We’ve come to Hoi An during the rainy season, so it seems silly to be surprised that it rains every day, sometimes all day. Yet I have been surprised, and a little distressed. When every time I look at the forecast, rain is projected for either 9 or 10 of the next 10 days, I get Seattle flashbacks.
However, the temperature remains warm and at least things aren’t flooding. Our house is spacious, so even when we can’t go out, we have our separate corners. The boys are taking full advantage of having their own rooms and I’m impressed at how messy they can get them, given our extremely limited possessions. I’ve been reading for hours at a time and that is exactly one of the things I dreamed of being able to do on this trip.
The rain has slowed us down, but hasn’t stopped us. We bought bicycles and are putting them to good use. We ride just about everywhere, and have mostly gotten the hang of navigating the chaos of traffic here. It’s pretty straightforward. It doesn’t matter whether you are obeying traffic laws, or even driving on the right side of the road, the size of your vehicle dictates the right of way. So, those of us on bikes cede to everyone except pedestrians. If a truck laden with rebar is slowly but certainly running a red light and turning left from the right lane, initiate evasive maneuvers. If it’s mid-afternoon on a Sunday, and you see lots of young men leaving a wedding on their scooters, stay way back because they are very likely very drunk. If a pedestrian is being clueless and walks into your path, ring your bell and don’t run over them. And try not to hit any water buffalo.
Someone wrote that it’s a lot safer to pay attention to what’s in front of you and hope for the best about what’s behind, and that seems to work out here.
We live right across the bridge from the Ba Le Market, so just about everything we need, from fresh-baked baguettes to bungee cords, is a 3 minute bicycle ride away. For anything we can’t get here in Hoi An, we can get to Da Nang in 30 minutes (by car), where the Mega Market is Vietnam’s Costco – membership card and all. Our first week here we got a ride with My, who speaks English, and who cleverly put his number in my phones as “My Driver,” so whenever we go to Da Nang I just call “My Driver” and he even waits while we shop.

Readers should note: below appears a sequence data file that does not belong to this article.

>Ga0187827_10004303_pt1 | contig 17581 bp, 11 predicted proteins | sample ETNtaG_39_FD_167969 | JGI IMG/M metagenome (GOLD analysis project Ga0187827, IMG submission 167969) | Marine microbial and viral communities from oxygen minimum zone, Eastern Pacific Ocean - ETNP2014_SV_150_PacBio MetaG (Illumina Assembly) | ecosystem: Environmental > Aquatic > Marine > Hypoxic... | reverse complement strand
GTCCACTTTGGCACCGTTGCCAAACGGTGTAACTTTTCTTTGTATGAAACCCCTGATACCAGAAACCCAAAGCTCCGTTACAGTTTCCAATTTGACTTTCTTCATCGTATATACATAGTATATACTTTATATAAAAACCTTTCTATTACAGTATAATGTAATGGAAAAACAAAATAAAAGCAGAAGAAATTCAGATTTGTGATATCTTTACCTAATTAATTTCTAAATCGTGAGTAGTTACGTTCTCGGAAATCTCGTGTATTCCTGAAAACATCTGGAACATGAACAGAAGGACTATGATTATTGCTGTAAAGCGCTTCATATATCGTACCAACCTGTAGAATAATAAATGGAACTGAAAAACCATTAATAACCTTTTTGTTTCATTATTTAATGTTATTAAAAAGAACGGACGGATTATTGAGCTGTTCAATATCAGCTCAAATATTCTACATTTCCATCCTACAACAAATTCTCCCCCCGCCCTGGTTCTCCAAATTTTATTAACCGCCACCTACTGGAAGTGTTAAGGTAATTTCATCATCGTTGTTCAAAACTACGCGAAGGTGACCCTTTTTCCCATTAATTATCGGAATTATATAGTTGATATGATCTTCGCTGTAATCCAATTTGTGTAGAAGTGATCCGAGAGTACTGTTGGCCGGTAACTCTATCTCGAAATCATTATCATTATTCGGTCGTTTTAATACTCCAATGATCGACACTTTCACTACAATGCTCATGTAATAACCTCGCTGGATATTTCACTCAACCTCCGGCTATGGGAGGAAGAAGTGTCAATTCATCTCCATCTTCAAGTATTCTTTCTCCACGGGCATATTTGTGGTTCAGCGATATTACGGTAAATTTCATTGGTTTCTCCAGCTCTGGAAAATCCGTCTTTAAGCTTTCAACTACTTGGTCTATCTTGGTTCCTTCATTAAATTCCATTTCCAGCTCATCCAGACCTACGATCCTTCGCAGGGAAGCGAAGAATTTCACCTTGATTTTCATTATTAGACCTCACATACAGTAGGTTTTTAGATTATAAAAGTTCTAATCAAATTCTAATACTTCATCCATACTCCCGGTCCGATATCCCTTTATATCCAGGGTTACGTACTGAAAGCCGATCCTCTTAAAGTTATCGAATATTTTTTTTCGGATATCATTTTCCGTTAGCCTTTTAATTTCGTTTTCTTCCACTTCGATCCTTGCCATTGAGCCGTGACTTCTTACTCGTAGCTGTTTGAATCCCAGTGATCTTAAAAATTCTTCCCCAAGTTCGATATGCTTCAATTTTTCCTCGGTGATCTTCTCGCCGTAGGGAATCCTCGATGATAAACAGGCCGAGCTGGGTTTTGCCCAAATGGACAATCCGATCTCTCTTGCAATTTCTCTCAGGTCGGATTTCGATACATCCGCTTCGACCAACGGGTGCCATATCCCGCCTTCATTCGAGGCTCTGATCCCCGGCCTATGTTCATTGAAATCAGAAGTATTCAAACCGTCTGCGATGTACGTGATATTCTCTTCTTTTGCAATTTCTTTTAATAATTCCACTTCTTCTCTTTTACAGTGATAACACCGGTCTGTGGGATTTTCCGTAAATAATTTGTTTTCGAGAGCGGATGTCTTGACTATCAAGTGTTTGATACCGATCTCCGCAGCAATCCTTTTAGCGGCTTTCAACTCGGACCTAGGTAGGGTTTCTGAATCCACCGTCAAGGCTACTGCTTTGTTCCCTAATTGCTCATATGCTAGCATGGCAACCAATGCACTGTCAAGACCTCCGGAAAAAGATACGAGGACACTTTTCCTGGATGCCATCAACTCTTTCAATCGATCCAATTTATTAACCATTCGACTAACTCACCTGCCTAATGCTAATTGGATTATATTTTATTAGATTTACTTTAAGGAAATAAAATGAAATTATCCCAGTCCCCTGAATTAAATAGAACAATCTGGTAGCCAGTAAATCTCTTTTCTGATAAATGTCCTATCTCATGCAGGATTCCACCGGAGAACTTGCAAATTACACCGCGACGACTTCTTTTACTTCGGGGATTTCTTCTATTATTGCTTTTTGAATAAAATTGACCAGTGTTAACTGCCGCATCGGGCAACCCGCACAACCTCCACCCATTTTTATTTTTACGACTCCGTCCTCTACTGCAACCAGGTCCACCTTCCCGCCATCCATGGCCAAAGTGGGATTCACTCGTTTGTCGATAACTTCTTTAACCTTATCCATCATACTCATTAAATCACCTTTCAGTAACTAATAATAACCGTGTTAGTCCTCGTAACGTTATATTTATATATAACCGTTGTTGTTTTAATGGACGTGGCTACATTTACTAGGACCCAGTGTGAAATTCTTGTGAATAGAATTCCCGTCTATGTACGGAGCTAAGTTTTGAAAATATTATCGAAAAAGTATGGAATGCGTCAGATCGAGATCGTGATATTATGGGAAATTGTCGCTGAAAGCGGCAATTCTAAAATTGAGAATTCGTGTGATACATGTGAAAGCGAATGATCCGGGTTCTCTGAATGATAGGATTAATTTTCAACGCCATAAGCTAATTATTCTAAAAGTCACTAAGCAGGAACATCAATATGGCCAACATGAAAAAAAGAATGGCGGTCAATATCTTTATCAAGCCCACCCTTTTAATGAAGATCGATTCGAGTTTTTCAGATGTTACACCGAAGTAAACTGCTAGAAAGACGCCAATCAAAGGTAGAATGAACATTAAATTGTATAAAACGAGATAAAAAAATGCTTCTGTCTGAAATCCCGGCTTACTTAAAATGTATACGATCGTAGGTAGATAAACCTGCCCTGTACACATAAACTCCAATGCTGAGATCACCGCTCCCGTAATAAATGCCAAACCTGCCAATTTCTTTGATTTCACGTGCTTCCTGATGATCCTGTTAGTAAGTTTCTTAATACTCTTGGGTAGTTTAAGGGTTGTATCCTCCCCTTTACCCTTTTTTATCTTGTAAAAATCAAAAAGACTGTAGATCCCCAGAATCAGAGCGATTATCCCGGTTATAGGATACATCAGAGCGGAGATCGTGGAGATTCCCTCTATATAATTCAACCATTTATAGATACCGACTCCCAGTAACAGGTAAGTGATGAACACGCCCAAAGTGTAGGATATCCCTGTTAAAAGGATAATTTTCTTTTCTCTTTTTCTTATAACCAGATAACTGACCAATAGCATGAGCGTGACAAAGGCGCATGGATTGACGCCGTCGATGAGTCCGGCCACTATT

Our house doesn’t have an address. None of the small streets around us even have a name, as far as we know (or, more importantly, as far as Google Maps knows). The closest landmark on the map is the “Place de la Concorde”, which is a small roundabout at the end of the nearest car-sized road.
This is not a problem generally, but makes getting deliveries a bit of an adventure. Kyle ordered some new power cables from Lazada, cash on delivery (they still do that here!), but with no address we had to rely on them to call us when they were in the neighborhood so we could guide them to the house. Given our nonexistent Vietnamese and the 3 minute warning they give you that they’re nearby, this did not go smoothly. The first couple of attempts failed and when I got the third call, we were on our way back from lunch. We saw the the scooter delivery guy leave our road so I chased him on my bicycle, frantically waving at him until he stopped, only to find out that our kind Belgian neighbor had paid for and accepted the package on our behalf. We let the startled scooter guy go, and resolved to find a better delivery solution.
We aren’t doing much cooking at home, since dinner for four ranges from $5, for big bowls of pho at the market to a whopping $22, when we splurge on delivery from our favorite Indian place, Ganesh. Our otherwise fully-equipped kitchen doesn’t have an oven, so that’s another excuse. However, with the abundance of bananas, mangoes, pineapples, dragonfruit, and dozens of other tropical fruits at the market, Kyle has become a smoothie master.
“Settling down” here has been nice, yet I’m already itching to move around again. Luckily, we leave in less than two weeks to meet up with friends for a few days on Ha Long Bay, then we’re off to the Philippines for a week. I’ve been promised that the rains should be over by the time we get back. I’ll believe it when I see it.